So that’s one I’m not singing. One that I’m loving singing—loving is a weird word. One that I really enjoy teaching about and singing is “Orphan Girl.” So this is a young girl who is orphaned. And then it’s classism. She goes to a rich man’s house looking for some food, and the rich man won’t give her food and she freezes and dies out on the steps. It’s significant to me that it’s a little girl asking, but the entire picture is also sort of showing all these different pieces of oppression. At the same time.

Lynch-Thomason: I’m wondering if you could give an example of a song that does kind of flip that script. You know, the songs that your aunt and mother were looking for, that you were looking for, that I also look for, about women kindof getting their way, or something coming out kind of unexpectedly in the woman’s favor.

Park: Yeah, there’s one song that’s coming to mind. It’s called “The Maid on the Shore.” It’s a song about a sea captain who sees a woman on the shore and bribes his men to go and seduce her and get her onto the ship, and then they can all have their way with her and he’ll reward them all for bringing this woman onto the ship. And they go and they get her, and they bring her. And she has this spectacular verse of thanking them all for letting her get here, that she’s just been so tired of being a maiden.

[Singing:]

Oh, thank you, oh thank you, this young girl did cry.

That’s just what I’ve been waiting for, oh,

I’ve grown so weary of my maiden head,

as I walked all alone on my rocky ol’ shore

as I walked all alone on the shore.

And then she sat herself down in the stern of the ship,

and the moon, it shown gentle and clear, oh,

and she sang so sweet and so neat and complete,

she sang sailors and captain right fast asleep.

She sang sailors and captain asleep.

And then she robbed them of silver and robbed them of gold.

She plundered their costly fine ware, oh.

And that captain’s broadsword, she’s took for an oar,

and paddled her away right back to the shore.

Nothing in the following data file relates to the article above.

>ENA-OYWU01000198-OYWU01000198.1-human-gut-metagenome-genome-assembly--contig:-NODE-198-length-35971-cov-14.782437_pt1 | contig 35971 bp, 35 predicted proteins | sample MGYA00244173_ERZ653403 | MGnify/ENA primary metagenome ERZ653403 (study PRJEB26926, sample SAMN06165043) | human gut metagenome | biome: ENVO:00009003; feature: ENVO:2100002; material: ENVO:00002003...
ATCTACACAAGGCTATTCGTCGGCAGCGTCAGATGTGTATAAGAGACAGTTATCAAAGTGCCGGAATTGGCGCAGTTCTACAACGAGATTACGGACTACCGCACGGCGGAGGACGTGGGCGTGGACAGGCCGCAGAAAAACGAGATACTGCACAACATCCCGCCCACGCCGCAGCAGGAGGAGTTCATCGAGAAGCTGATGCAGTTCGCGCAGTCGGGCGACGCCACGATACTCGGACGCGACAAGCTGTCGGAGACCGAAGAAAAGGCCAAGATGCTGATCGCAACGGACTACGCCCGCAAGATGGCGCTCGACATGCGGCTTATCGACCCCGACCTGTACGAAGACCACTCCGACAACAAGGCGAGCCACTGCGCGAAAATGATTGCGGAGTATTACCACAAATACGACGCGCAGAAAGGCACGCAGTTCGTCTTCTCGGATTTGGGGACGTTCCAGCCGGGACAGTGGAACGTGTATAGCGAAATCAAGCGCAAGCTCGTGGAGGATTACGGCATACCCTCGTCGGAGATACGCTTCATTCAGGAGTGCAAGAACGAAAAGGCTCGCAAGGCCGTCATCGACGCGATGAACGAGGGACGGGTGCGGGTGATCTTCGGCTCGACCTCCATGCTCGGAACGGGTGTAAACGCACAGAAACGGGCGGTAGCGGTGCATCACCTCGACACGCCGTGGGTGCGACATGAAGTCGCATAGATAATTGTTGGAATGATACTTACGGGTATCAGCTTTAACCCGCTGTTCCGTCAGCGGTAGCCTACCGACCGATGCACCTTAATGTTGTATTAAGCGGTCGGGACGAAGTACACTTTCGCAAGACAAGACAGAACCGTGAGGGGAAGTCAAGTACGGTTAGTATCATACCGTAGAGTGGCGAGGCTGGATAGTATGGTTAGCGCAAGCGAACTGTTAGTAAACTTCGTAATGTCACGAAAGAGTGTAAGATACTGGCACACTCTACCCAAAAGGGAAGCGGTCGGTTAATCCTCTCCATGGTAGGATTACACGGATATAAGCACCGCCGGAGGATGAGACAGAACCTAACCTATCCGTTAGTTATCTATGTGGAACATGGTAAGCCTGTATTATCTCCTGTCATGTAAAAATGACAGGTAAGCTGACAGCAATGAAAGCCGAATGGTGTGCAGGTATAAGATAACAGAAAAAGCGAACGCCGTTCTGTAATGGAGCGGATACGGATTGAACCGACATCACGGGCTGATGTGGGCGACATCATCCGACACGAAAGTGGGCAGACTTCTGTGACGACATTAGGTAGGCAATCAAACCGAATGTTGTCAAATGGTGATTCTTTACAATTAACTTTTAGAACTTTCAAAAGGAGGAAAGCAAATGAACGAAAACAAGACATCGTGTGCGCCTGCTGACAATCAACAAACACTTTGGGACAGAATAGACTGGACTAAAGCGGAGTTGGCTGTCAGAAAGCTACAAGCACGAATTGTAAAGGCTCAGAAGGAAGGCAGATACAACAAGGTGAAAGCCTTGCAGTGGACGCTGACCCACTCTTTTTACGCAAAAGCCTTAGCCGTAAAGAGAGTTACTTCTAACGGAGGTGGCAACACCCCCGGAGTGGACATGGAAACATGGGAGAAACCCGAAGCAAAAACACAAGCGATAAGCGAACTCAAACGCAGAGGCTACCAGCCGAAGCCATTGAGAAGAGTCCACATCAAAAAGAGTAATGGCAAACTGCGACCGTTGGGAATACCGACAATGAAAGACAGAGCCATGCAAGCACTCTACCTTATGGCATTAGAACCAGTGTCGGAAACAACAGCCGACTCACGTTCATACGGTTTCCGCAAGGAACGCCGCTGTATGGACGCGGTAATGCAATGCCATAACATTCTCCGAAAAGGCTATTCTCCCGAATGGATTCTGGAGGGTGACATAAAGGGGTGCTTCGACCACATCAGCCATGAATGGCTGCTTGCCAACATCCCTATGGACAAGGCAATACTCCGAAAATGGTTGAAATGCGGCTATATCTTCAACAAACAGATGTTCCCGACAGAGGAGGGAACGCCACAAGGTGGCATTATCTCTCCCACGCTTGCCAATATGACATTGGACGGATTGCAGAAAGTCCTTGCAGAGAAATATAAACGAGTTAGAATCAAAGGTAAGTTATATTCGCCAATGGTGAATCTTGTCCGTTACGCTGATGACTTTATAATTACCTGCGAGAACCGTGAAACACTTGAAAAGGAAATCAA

She’s paddled right back to the shore.

Oh, were my men crazy, or were they all drunk?

Or were they sunk deep in despair, oh?

To see her get away with her beauty so gay,

how those sailors all wished that that sweet maid was there,

how the sailors all wished she was there.

But there she stands all alone on the strand, oh,

waving her handkerchief fair, oh,

Say you are the captain that sails the salt seas,

and I’m still a maid on my rocky old shore.

I’m a maiden once more on the shore.

So yeah, that’s one of the songs that, I think, particularly being someone who has—I’ve had multiple assaults in my life. And I think that there’s something that feels helpful in singing something that goes so well, in getting out of that situation, that feels fantastical, but also that that’s part of a song, I think, for myself, that feels really healing. To be like, it definitely wasn’t fantastical for me to try to get out of these situations I was in, and so there’s an opportunity to sort of have that hope. Some part of me wanted that sort of outcome and it didn’t happen that way. But I can still sing about it. And that brings part of the healing.

We’ve come such a long way around sexism. And whenever someone offers another one of these songs, it’s like an emotionally—it’s not about the men losing. It’s just about the idea that this woman’s going to be victorious. So it’s never, to me, it’s not like “Who did she cunningly trick?” I’m just like, “She made it,” like, that’s the thing. I’m so relieved. I’m just like, “I’m so glad that got celebrated.” [laughs] The trickery part is not the most important to me in the song. It brings me a smile, but it’s really the survival that is the focus for me.

Lynch-Thomason: Thank you so much for talking with us today, Suzannah. I’ve really enjoyed talking to you.

Park: It’s a pleasure. I could hang out with you all day.

This story is part of the Inside Appalachia Folkways Reporting Project, which is made possible in part with support from Margaret A. Cargill Philanthropies to the West Virginia Public Broadcasting Foundation. Subscribe to Inside Appalachia to hear more stories of Appalachian folklife, arts, and culture.